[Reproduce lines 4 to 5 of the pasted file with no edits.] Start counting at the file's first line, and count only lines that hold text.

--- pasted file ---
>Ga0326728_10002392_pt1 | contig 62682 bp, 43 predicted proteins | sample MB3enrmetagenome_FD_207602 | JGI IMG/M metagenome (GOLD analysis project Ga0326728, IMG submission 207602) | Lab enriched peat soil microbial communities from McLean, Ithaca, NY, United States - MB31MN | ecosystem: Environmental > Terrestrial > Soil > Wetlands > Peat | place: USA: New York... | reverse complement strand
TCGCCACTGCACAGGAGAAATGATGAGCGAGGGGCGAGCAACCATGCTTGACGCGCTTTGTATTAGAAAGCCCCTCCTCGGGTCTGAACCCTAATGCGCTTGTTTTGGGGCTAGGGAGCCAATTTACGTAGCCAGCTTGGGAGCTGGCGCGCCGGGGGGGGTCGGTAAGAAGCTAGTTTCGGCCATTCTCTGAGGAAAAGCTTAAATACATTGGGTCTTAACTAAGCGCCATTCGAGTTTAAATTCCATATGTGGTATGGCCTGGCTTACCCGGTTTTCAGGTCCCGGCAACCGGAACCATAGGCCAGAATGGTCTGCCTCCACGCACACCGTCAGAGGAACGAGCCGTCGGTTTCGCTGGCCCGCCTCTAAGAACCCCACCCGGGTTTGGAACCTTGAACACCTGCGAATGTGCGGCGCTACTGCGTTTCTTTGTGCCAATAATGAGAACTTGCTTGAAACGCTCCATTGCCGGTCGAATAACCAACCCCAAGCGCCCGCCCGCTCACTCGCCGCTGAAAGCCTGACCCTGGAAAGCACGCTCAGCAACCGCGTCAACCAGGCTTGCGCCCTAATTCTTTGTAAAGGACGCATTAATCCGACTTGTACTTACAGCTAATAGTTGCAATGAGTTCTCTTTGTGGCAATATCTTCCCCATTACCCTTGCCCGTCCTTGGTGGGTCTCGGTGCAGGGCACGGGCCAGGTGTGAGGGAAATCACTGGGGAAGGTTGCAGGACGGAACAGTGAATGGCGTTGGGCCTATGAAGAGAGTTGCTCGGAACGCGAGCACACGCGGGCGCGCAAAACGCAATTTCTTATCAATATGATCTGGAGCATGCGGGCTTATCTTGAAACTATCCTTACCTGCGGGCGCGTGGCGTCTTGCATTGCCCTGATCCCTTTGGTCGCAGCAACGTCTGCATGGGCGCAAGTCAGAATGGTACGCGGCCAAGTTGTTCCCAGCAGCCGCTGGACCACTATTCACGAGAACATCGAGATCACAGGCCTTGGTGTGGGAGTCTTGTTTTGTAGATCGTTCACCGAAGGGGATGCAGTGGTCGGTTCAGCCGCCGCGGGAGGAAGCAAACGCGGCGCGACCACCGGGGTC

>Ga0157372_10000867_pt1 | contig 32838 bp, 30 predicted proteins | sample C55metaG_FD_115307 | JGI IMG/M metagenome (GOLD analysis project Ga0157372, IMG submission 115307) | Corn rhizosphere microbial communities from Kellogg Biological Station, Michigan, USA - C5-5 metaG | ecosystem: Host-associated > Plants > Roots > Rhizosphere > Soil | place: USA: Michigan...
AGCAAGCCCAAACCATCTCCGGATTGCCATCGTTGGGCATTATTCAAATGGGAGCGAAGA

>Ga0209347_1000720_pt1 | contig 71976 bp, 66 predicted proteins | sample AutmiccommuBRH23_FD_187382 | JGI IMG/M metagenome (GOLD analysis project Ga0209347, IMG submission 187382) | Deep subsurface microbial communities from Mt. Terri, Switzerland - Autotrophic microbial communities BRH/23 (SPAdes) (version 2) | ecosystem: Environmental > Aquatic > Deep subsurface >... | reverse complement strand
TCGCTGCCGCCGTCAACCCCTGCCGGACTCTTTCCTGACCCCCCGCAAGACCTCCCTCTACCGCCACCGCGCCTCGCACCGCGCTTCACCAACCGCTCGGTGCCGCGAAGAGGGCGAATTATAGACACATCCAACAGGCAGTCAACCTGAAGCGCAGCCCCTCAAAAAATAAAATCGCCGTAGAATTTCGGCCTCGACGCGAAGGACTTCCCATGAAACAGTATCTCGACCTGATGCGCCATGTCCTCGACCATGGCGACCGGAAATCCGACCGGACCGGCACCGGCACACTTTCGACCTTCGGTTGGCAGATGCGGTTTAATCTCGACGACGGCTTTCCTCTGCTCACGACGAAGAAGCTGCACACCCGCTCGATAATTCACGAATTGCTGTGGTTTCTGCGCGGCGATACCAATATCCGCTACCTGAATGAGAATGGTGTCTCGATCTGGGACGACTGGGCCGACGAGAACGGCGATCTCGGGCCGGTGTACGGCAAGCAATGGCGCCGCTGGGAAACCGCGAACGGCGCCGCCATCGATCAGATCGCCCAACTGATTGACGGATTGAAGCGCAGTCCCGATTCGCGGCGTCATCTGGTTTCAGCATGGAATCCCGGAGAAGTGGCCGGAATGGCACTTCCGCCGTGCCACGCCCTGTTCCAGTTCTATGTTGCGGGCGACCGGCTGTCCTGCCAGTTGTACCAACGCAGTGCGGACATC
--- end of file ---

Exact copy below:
AGCAAGCCCAAACCATCTCCGGATTGCCATCGTTGGGCATTATTCAAATGGGAGCGAAGA

>Ga0209347_1000720_pt1 | contig 71976 bp, 66 predicted proteins | sample AutmiccommuBRH23_FD_187382 | JGI IMG/M metagenome (GOLD analysis project Ga0209347, IMG submission 187382) | Deep subsurface microbial communities from Mt. Terri, Switzerland - Autotrophic microbial communities BRH/23 (SPAdes) (version 2) | ecosystem: Environmental > Aquatic > Deep subsurface >... | reverse complement strand